Some women prefer their hair curled, while others prefer hair pulled tight to the temples, and yet others like loosened hair with big waves- fixed with the help of a hair-slave. Some will love their hair misleadingly neglected which actually will need more grooming than any of the others.

Advance grayness could be disguised with a dye, and someone will certainly wear someone else’s hair bragging that it is not a piece, but actually their own.”


Hairstyles around the times of Troy

Housemaids (ornatrix) had no choice but to aid Roman matrons in the making of curls, braids, and hairdos requiring ribbons, pins or barrettes. It was a difficult task to turn an ugly matron hag into a semi- acceptable and beautiful dame,  often threatened by some nasty mistress.

Throughout many centuries, fashions came and went, but caused influences of various types of hair styles among the Roman women.

One style consisted of hair that was combed to the back of the neck or divided into puffy curls. During the imperial age, the switch was quite noticeable and a head was piled high with hair to create a style still famous today. Such an aboundancy of hair was created by using a hot iron called calamistrum. This was heated on cinders by cinerarii slaves, who worked along with ornatrices.


More on hairdos, jewels and poisons

Since the 2nd century AD, Roman women began decorating their hair with ribbons, diadems and pins made of gold, silver, and ivory. These “dos” were gracefully finished and left “empty” inside, to provide the wearer with a secret space to hide… poisons. Pins were sharp and slender, and considered jewels in their own right, as well as proper weapons to be used against attackers. It is said that, one night, an enraged Fulvia, wife of Marcus Antonius, got so angry at Cicero that she pierced his tongue with a hairpin to punish him.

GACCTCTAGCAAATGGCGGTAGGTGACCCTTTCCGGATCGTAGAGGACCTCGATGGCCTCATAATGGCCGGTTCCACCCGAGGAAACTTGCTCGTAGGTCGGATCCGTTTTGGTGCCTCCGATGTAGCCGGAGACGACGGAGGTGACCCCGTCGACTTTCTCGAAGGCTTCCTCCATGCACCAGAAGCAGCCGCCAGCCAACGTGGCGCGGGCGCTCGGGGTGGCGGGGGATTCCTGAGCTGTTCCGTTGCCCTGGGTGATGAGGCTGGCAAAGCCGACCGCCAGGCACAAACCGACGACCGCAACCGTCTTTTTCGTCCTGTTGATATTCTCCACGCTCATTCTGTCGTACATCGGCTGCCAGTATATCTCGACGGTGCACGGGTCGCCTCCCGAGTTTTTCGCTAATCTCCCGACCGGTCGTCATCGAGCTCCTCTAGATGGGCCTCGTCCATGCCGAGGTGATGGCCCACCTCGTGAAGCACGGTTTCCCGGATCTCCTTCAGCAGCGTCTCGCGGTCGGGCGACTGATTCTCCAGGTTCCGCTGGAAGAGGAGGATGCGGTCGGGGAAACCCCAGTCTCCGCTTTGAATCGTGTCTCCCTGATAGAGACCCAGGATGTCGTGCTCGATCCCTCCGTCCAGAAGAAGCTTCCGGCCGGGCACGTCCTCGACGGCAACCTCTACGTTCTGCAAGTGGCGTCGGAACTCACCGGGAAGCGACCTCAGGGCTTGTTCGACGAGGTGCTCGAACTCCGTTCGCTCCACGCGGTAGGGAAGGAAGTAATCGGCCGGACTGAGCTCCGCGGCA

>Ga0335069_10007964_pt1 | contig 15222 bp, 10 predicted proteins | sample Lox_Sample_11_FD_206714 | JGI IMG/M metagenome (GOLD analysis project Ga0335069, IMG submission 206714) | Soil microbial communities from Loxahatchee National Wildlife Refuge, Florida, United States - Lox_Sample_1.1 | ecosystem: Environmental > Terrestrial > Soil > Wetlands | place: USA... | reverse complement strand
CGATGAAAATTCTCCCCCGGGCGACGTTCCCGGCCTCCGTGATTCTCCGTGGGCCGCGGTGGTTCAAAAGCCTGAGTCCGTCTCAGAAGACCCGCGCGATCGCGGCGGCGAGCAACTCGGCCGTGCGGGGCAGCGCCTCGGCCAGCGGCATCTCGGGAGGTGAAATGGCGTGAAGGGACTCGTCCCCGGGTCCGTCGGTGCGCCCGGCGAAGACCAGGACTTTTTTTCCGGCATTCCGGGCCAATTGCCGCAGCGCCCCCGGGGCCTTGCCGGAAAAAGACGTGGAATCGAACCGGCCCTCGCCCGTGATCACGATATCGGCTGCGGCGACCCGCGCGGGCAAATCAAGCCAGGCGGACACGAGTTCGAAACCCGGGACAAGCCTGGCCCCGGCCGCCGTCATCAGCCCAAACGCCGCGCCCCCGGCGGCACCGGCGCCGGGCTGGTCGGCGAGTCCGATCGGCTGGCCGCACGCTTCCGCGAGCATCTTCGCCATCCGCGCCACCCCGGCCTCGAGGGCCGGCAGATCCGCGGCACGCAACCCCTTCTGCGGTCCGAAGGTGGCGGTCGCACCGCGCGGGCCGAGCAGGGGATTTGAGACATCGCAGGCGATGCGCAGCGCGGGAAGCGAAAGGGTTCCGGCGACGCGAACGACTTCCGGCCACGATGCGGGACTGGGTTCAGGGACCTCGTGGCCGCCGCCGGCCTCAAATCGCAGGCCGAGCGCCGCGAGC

Bone pins were also popular, as were little chains and coronets to keep hair tidy and in place.


Perfumes and skincare

Roman women were excellent at the game of seduction and vanity and took great attention to be always clean and well kept.

In the Republican era, being attractive became paramount for women: they took care of their appearance by using specific creams, soaps and oils derived from plants and in combination with animal fats. Clothing and hair had to be scented; oils were often used to soften the skin.

The more time passed, the more hair styles evolved into more elaborate and fanciful styles, and the rich required slaves to act as hairdressers to maintain this “attractiveness.” Bathing in milk was also popular, since it made it softer. This option was only available to those who were well off, of course.

Those less fortunate were strapped into buying generic creams or balsams found all over the city.

What about Roman men? Besides being paranoid about their baldness, they worried about keeping their beards well-groomed, reason for which they visited the barber very often. They used fragrances too, especially during ceremonies. Roman men also used to remove excess hair from their bodies, even if it seemed to be a feminine habit. This practice was so common, that a slave was assigned to the baths exclusively to assist in male depilating.